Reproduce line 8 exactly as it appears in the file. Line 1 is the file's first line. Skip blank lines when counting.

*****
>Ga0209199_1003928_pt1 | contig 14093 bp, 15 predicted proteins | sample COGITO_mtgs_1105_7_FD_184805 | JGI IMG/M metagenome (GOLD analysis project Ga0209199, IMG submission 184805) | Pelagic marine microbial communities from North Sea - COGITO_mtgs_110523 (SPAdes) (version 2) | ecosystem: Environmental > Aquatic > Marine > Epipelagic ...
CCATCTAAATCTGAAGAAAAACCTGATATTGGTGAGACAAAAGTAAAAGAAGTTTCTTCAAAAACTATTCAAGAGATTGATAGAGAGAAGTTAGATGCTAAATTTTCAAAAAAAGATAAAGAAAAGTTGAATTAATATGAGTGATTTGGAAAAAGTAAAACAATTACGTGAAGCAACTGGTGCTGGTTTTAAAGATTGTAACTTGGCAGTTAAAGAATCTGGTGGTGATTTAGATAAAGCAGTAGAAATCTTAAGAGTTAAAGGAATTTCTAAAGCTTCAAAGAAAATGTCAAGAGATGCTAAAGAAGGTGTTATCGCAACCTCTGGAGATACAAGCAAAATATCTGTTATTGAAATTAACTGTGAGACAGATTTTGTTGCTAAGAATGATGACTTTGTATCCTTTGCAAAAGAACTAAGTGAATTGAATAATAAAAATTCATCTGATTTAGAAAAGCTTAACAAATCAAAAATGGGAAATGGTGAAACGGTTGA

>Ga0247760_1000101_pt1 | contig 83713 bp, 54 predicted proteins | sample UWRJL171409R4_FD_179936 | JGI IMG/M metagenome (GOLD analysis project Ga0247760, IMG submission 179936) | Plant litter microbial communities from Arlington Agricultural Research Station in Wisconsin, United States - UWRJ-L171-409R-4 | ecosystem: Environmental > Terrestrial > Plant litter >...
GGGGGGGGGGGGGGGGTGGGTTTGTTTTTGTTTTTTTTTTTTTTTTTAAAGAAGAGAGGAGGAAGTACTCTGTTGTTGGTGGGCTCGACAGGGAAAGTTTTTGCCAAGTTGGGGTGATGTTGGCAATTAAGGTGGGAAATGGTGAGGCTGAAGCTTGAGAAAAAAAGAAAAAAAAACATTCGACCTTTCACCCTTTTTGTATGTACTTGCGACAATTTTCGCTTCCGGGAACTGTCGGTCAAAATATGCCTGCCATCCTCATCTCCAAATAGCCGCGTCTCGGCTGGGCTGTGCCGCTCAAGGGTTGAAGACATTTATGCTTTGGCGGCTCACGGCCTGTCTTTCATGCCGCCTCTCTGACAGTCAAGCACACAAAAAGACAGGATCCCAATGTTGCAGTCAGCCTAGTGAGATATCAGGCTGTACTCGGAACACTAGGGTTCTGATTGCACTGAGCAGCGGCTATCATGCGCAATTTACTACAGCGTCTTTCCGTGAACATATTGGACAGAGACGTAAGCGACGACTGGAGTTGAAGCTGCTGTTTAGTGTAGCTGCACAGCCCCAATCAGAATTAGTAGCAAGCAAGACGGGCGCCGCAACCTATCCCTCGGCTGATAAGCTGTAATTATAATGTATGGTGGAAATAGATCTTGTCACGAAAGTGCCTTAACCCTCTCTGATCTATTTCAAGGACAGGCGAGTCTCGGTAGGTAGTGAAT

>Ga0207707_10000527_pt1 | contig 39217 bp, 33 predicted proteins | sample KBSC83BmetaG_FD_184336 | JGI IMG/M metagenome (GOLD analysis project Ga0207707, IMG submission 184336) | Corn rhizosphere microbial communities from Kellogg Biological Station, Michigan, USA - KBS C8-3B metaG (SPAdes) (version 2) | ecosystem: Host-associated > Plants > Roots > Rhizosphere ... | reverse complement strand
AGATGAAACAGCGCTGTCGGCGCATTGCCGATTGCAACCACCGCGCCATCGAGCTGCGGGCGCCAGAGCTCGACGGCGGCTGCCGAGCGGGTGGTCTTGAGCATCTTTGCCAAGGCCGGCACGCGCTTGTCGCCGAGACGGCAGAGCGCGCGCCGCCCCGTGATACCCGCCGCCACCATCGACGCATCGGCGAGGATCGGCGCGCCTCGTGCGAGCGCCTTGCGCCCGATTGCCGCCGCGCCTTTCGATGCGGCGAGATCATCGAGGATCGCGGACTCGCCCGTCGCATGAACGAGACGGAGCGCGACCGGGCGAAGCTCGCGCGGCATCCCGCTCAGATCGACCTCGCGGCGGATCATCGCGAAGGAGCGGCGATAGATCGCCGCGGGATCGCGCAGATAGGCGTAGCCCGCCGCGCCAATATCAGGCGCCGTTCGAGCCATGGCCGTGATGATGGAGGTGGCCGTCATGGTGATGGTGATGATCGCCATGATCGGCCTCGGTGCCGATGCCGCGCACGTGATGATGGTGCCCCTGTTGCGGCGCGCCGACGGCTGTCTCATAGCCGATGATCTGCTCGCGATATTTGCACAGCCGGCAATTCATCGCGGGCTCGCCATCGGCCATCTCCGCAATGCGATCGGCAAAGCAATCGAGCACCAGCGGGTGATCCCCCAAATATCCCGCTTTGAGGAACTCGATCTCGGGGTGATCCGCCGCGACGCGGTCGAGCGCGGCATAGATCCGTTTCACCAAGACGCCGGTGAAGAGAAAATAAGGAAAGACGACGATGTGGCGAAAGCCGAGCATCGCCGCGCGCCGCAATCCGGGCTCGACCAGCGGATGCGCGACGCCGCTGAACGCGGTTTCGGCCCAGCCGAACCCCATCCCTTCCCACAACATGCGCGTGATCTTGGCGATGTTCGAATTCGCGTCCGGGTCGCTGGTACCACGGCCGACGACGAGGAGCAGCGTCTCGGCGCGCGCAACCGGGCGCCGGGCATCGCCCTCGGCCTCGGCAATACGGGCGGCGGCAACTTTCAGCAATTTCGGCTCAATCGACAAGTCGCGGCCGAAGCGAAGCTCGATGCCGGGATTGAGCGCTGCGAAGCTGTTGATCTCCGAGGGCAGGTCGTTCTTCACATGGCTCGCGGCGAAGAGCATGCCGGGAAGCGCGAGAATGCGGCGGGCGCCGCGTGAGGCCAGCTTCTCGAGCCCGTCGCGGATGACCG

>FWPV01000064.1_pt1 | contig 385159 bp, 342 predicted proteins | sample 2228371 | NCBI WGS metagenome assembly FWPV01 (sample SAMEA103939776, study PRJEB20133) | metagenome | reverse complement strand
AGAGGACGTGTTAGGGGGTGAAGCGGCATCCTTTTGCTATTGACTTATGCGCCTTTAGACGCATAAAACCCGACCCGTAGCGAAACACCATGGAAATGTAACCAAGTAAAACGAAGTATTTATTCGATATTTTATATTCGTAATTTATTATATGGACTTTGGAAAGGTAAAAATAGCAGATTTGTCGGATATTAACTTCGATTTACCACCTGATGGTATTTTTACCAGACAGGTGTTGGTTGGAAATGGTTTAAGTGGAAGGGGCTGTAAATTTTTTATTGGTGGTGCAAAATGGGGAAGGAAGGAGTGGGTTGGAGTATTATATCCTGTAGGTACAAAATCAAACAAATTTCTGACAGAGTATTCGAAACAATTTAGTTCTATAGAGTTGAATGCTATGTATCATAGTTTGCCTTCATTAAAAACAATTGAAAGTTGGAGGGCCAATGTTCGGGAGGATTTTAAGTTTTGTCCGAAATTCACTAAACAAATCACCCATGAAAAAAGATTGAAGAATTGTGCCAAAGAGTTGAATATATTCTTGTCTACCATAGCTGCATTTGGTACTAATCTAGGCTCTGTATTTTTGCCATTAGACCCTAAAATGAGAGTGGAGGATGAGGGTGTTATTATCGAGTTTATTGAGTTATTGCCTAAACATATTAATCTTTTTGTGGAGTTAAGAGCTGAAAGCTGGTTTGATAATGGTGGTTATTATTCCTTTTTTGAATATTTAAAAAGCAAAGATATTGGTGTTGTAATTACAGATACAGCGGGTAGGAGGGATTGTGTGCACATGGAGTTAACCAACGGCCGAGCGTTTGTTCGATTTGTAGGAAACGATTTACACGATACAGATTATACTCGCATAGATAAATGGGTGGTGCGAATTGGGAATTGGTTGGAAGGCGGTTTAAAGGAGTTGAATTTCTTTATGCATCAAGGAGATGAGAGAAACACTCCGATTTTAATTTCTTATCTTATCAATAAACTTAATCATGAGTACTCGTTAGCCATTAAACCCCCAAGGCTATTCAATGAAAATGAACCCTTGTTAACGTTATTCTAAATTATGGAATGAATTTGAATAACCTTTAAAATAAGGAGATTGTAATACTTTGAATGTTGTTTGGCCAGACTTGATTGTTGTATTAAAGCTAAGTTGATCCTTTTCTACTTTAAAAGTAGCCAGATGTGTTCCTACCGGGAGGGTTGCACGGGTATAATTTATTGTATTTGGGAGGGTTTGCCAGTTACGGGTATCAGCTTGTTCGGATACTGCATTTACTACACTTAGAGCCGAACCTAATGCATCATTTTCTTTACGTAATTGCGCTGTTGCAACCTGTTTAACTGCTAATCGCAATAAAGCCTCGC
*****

AGAGGACGTGTTAGGGGGTGAAGCGGCATCCTTTTGCTATTGACTTATGCGCCTTTAGACGCATAAAACCCGACCCGTAGCGAAACACCATGGAAATGTAACCAAGTAAAACGAAGTATTTATTCGATATTTTATATTCGTAATTTATTATATGGACTTTGGAAAGGTAAAAATAGCAGATTTGTCGGATATTAACTTCGATTTACCACCTGATGGTATTTTTACCAGACAGGTGTTGGTTGGAAATGGTTTAAGTGGAAGGGGCTGTAAATTTTTTATTGGTGGTGCAAAATGGGGAAGGAAGGAGTGGGTTGGAGTATTATATCCTGTAGGTACAAAATCAAACAAATTTCTGACAGAGTATTCGAAACAATTTAGTTCTATAGAGTTGAATGCTATGTATCATAGTTTGCCTTCATTAAAAACAATTGAAAGTTGGAGGGCCAATGTTCGGGAGGATTTTAAGTTTTGTCCGAAATTCACTAAACAAATCACCCATGAAAAAAGATTGAAGAATTGTGCCAAAGAGTTGAATATATTCTTGTCTACCATAGCTGCATTTGGTACTAATCTAGGCTCTGTATTTTTGCCATTAGACCCTAAAATGAGAGTGGAGGATGAGGGTGTTATTATCGAGTTTATTGAGTTATTGCCTAAACATATTAATCTTTTTGTGGAGTTAAGAGCTGAAAGCTGGTTTGATAATGGTGGTTATTATTCCTTTTTTGAATATTTAAAAAGCAAAGATATTGGTGTTGTAATTACAGATACAGCGGGTAGGAGGGATTGTGTGCACATGGAGTTAACCAACGGCCGAGCGTTTGTTCGATTTGTAGGAAACGATTTACACGATACAGATTATACTCGCATAGATAAATGGGTGGTGCGAATTGGGAATTGGTTGGAAGGCGGTTTAAAGGAGTTGAATTTCTTTATGCATCAAGGAGATGAGAGAAACACTCCGATTTTAATTTCTTATCTTATCAATAAACTTAATCATGAGTACTCGTTAGCCATTAAACCCCCAAGGCTATTCAATGAAAATGAACCCTTGTTAACGTTATTCTAAATTATGGAATGAATTTGAATAACCTTTAAAATAAGGAGATTGTAATACTTTGAATGTTGTTTGGCCAGACTTGATTGTTGTATTAAAGCTAAGTTGATCCTTTTCTACTTTAAAAGTAGCCAGATGTGTTCCTACCGGGAGGGTTGCACGGGTATAATTTATTGTATTTGGGAGGGTTTGCCAGTTACGGGTATCAGCTTGTTCGGATACTGCATTTACTACACTTAGAGCCGAACCTAATGCATCATTTTCTTTACGTAATTGCGCTGTTGCAACCTGTTTAACTGCTAATCGCAATAAAGCCTCGC